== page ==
Climate victories: Students at multiple universities pushed their administrations to divest at least partially from fossil fuels; the ongoing campaign to convince insurers to drop the Trans Mountain pipeline gained ground; and Quebec announced a ban on fossil fuel exploration.
Small COVID wins: In the constant flux of changing COVID supports, guidelines, and regulations across multiple jurisdictions, there were countless small victories where pushback by workers, students and disabled people forced governments to modify their plans in ways that took public safety and wellbeing more seriously—nurses got sick pay reinstated in Alberta, the vaccination of homeless people got priority, and education workers in parts of Ontario prevented hybrid online and offline teaching, to name just a few.
Palestinian refugee family reunited: Advocacy around specific cases of injustice caused by Canada’s immigration system constitutes another area where there are regular victories, but few beyond those involved ever hear about them—like the month-long campaign that pressured the Canadian government to allow Palestinian Jihan Qunoo’s husband and three children to join her from Gaza.
Tenant rights: Along with plenty of ground-level wins from tenants directly and collectively resisting landlords, there were also some policy-level victories. Organizing by tenants pushed the Nova Scotia government to extend rent control for an additional two years and the Vancouver city council to institute it on single-room occupancy units.
Alton Gas project cancelled: Strong, multi-year Mi’kmaq opposition to the Alton Gas project on the Shubenacadie River in Nova Scotia, including traffic slow-downs, legal challenges, and a treaty camp at the site, was a crucial part of what led to its cancellation.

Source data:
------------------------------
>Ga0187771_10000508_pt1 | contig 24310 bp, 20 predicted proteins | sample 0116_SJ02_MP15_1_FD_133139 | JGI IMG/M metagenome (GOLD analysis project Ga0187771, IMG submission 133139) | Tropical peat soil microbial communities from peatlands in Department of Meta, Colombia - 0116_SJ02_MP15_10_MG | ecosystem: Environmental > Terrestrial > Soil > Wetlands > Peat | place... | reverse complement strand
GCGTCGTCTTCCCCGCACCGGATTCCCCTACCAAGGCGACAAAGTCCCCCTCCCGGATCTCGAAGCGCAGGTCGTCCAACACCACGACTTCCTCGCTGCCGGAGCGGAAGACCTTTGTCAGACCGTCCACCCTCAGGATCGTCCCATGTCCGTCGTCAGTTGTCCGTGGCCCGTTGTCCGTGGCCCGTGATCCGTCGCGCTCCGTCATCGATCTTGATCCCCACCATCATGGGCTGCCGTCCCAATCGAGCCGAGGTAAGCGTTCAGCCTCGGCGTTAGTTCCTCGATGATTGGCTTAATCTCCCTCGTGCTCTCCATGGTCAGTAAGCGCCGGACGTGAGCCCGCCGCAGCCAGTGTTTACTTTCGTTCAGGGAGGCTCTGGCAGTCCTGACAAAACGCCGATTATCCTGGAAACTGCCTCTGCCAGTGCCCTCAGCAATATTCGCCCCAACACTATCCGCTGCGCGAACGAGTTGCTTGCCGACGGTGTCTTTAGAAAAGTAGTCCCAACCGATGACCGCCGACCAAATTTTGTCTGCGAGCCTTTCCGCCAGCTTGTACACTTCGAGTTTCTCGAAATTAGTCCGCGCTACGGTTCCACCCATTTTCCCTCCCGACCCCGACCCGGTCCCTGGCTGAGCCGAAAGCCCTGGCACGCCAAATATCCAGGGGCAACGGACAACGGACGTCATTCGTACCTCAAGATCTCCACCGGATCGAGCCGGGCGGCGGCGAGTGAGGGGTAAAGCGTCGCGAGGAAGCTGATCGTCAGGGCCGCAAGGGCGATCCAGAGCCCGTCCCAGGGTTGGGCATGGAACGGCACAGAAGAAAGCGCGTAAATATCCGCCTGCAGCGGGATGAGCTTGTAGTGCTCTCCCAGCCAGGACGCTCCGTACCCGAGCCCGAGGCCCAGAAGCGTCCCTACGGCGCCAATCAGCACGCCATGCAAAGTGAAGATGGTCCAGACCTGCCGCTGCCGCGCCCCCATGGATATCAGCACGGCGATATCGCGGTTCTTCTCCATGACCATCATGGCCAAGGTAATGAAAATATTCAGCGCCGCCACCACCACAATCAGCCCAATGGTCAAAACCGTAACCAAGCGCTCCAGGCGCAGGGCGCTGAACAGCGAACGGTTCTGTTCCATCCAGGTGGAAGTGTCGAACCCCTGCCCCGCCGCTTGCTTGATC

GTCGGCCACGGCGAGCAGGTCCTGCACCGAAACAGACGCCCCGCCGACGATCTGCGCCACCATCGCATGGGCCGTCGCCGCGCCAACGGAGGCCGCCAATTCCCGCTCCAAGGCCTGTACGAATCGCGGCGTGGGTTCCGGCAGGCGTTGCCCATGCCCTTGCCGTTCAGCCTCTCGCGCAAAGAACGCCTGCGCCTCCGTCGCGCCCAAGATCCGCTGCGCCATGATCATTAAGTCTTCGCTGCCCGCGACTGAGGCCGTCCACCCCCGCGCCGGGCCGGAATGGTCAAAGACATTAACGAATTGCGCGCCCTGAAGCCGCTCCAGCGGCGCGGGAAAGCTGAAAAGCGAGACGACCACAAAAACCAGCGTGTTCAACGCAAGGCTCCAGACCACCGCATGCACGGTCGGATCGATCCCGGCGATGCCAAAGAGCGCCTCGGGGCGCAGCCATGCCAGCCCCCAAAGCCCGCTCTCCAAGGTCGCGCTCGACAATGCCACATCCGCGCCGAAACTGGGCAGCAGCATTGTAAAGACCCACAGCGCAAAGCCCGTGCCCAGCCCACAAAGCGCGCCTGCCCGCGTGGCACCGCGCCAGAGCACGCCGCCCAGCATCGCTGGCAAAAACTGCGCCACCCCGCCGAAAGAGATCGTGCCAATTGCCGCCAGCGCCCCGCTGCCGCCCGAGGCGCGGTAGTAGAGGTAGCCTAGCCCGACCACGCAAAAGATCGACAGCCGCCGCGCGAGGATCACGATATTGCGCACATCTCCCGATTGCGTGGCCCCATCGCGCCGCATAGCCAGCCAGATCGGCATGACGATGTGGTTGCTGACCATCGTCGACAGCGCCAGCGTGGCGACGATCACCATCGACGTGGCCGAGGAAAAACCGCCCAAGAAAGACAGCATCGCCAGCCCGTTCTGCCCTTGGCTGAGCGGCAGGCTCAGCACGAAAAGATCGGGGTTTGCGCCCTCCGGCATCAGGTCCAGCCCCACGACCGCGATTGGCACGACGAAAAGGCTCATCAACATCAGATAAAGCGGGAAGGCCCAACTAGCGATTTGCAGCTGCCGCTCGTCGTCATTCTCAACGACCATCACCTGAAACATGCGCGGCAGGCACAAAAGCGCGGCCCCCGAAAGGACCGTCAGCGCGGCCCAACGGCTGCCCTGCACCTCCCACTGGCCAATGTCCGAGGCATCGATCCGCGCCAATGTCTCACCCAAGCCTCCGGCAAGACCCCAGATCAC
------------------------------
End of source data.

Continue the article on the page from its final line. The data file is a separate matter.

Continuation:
Conversion therapy ban: Though generally framed in the media in party-political terms, there is no way that the federal ban on conversion therapy would have reached the point of unanimous passage in Parliament without decades of grassroots LGBTQ+ organizing.
Urban boundary held firm: In the wake of a provincial government initiative to allow more sprawl in southern Ontario cities, one of Hamilton’s broadest local campaigns in years pushed its council to refuse to expand its urban boundary.
University X commits to name change: The Toronto university, named after Egerton Ryerson, an architect of Canada’s residential school system, was finally pushed to change its name after years of pressure from Indigenous students and their allies.
Beyond this small sample of victories, it’s important that we value the continuing resistance that doesn’t necessarily result in clearly identifiable wins, from everyday organizing by oppressed people that might not become public and visible, to social movement near-misses or defeats that lay the groundwork for future triumphs.
Then there are the struggles that aren’t over yet—the Indigenous resistance to the Trans Mountain and Coastal GasLink pipelines, efforts to support and defend encampments of unhoused people, organizing in many cities to reduce police budgets, and more.
The new year might feel like it will unfold much the same as those before. But celebrating our victories can help us to remember that things can always be different.